On board, the wind was blowing 10, gusting to 12. I decided to rig a second hook for the night’s blow. The Admiral asked one of her pointed questions, like, “How windy is it going to get?”

“I’m not sure,” I replied, “but they’re predicting a blow tonight. I’ll check NOAA to see what’s in store for us.” Well, to paraphrase four different NOAA sources: “Winds will be building this afternoon and evening over the waters . . . blah blah . . . from the calm five-10 breezes we’ve had for the past several days to 15-20 with a possible occasional gust of 25-30!”

As per the Admiral’s advice, I put out a bit more chain – 150 feet in seven feet of water – to help hold that 45-pound Delta in the sand.

Strange how one can overreact to the AcuRite weather machine and the launch operator’s forecast! I guess the saying “sail your own boat” also applies to “listen to your own weather,” as well. On Hope, with all secure, I took a nap, and my dream began with, “It was a dark and stormy night,” and the winds were forecast to reach epic proportions, maybe as high as 30-knot gusts.

OK, OK. It was not so dark, and not really stormy, but the wind was supposed to gust up to maybe 30 knots. Well, that’s enough to make you think about your anchor and rode if not worry about it. Superstition and paranoia being unpredictable haunts for mariners, I recalled a little issue with my anchor rode – a weak link – and I had to act.

I had 150 feet of good 3/8” BB chain out. Well, I actually only had 70 feet of good chain: The link at 70 feet was rusted and looked weak. So, either way, 70 feet of chain scope was all that I could try to sleep soundly with. When the forecast is for 25 gusting to 30, I like as much chain out as I can allow. “Chapman” says all-chain 5:1 is good; 10:1 is better. And if you have enough swing room, keep going up from there.

I could use my chain hook and a long snubber (50 to 75 feet of 5/8” nylon rode), so I could increase the scope but then it wouldn’t really be all-chain and the scope numbers would change. I’d read that the new synthetic ropes are as strong as wire and are used by world-class offshore racing boats for lifelines and running and standing rigging. This gave me a bit of faith that it’s strong stuff. Maybe not as strong as chain, but darned strong – and most likely as strong as my weak link.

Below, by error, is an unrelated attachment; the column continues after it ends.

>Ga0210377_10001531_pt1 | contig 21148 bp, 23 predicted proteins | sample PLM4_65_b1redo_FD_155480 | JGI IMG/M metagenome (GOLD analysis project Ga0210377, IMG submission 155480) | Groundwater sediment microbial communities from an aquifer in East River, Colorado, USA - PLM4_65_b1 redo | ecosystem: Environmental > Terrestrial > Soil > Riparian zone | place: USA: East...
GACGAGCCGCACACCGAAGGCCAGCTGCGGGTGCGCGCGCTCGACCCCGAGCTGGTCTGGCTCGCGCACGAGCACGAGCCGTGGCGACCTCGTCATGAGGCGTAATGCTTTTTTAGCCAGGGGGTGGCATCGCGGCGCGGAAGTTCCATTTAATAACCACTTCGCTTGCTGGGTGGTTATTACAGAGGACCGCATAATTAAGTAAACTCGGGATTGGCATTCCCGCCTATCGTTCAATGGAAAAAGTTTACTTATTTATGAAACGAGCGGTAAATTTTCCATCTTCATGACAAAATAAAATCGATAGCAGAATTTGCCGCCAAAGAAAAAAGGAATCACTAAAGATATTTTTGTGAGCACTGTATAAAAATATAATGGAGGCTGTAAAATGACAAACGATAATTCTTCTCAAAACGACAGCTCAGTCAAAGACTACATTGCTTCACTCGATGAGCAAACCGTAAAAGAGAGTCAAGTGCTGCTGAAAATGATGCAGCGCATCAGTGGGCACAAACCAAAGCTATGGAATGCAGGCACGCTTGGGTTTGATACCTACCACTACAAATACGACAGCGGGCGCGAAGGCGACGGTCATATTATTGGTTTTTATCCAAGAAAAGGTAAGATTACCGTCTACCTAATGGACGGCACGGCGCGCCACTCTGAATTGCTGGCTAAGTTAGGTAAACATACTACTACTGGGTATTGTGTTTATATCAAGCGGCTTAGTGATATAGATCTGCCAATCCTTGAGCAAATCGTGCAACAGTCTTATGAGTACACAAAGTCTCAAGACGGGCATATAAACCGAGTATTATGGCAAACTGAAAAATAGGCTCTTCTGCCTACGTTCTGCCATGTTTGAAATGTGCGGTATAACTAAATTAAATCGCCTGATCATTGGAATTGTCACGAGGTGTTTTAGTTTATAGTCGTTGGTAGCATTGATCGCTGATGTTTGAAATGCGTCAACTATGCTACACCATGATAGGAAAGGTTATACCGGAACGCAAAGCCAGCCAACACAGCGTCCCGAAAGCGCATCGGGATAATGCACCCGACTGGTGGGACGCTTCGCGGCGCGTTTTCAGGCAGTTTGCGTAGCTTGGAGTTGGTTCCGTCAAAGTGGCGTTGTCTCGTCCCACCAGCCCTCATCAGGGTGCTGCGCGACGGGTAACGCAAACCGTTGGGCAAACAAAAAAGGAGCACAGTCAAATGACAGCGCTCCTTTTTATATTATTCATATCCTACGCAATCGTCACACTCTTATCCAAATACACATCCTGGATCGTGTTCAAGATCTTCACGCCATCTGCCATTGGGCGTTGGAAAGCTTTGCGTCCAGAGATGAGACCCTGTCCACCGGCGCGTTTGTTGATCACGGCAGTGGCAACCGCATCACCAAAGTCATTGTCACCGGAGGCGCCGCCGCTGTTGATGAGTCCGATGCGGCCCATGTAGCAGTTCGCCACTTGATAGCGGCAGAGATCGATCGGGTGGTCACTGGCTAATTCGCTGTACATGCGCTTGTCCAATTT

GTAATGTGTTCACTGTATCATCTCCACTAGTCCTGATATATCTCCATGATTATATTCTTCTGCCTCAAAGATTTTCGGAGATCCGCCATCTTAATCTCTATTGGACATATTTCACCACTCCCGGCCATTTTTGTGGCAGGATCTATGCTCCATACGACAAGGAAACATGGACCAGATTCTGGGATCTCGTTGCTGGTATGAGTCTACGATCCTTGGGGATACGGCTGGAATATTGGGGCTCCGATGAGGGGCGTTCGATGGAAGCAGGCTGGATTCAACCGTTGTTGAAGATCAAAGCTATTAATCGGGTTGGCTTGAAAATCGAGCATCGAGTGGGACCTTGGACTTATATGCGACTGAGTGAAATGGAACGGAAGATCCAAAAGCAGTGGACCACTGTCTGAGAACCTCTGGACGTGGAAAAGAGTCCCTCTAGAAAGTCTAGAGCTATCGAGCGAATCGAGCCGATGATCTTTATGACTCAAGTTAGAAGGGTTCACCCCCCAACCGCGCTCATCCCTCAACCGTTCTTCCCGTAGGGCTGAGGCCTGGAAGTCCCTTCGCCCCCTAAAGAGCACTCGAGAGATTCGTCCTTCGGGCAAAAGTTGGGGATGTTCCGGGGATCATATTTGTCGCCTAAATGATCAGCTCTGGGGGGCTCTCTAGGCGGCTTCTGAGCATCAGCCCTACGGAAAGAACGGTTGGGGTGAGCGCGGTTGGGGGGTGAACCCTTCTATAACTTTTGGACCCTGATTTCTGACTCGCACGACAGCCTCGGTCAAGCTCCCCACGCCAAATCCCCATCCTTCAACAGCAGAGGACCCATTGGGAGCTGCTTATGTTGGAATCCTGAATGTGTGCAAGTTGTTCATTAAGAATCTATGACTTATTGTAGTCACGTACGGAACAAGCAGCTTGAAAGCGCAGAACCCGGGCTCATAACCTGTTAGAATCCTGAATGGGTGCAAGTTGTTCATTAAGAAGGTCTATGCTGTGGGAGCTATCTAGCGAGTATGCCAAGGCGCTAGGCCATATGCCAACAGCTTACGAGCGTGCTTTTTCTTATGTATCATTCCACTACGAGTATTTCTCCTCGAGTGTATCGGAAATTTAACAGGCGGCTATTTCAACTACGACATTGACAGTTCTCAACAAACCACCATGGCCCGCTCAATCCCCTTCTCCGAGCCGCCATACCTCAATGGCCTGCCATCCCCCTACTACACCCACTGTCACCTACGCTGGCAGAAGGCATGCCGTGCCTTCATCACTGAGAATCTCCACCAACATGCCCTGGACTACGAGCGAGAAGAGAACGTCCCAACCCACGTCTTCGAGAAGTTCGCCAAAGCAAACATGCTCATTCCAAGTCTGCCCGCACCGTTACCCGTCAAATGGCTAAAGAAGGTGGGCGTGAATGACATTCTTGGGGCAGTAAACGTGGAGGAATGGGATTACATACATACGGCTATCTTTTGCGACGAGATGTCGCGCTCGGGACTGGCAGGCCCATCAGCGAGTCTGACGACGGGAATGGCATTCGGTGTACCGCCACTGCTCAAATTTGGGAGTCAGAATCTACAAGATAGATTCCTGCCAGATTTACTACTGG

You guessed it: I spliced in a link of 1/4” Dyneema to straddle the weak link. Heck, it might still break, but with the 7,700-lb. breaking strength Dyneema holding the load, I would at least feel a bit more secure.

I know it’s not very “yachtie,” but it worked, and it actually would run over the gypsy/wildcat without jamming. You can’t do that with a shackle in the middle of your chain rode. So I hauled the chain in and put two warps across three links, tied it with a square knot, and wire-tied the ends. I put out the 150 feet again, with only a 15-foot snubber, and, after a gorgeous blood-red sunset, I slept like a baby.

Would I have done this in a real storm? I hope to have new chain by that time, but I’m quite sure the two Dyneema wraps are more secure than the weakest link in there now.

During the night, the wind did pick up, and – are you sitting down? – my anemometer recorded a high of 23 knots. I guess it’s a good thing I was prepared for the “dirty weather.” The “red sky at night, sailors’ delight” ditty was a better forecast than all the other advice we received.

On a lovely southern New England morning, we dinghied to the beach on Napatree and walked on the Long Island side of the sound, and played like children in the mild surf. On the calm Little Narragansett Bay side, we dingied west down to a pile of rocks, and, at mid-tide, plucked mussels for a lunch aboard. Freshly picked mussels steamed in garlic and white wine was a real treat.

I’m not a big shellfish lover. I hate oysters, am not fond of littlenecks, and quahogs are, well, out of the question. But those mussels will remain on my taste-bud memory forever – along with the “storm prep” the night before, which the Admiral reminds me of now and again.

Jim is a retired college professor and a retired USCG-R chief petty officer.

Dede is a retired hospital administrator who now plays grandmother to two grandchildren. Lifelong cruisers under both sail and power, they plan their adventures out of their homeport of East Greenwich, R.I. Part 2 of the McGuire’s Long Island cruise will appear in the September issue.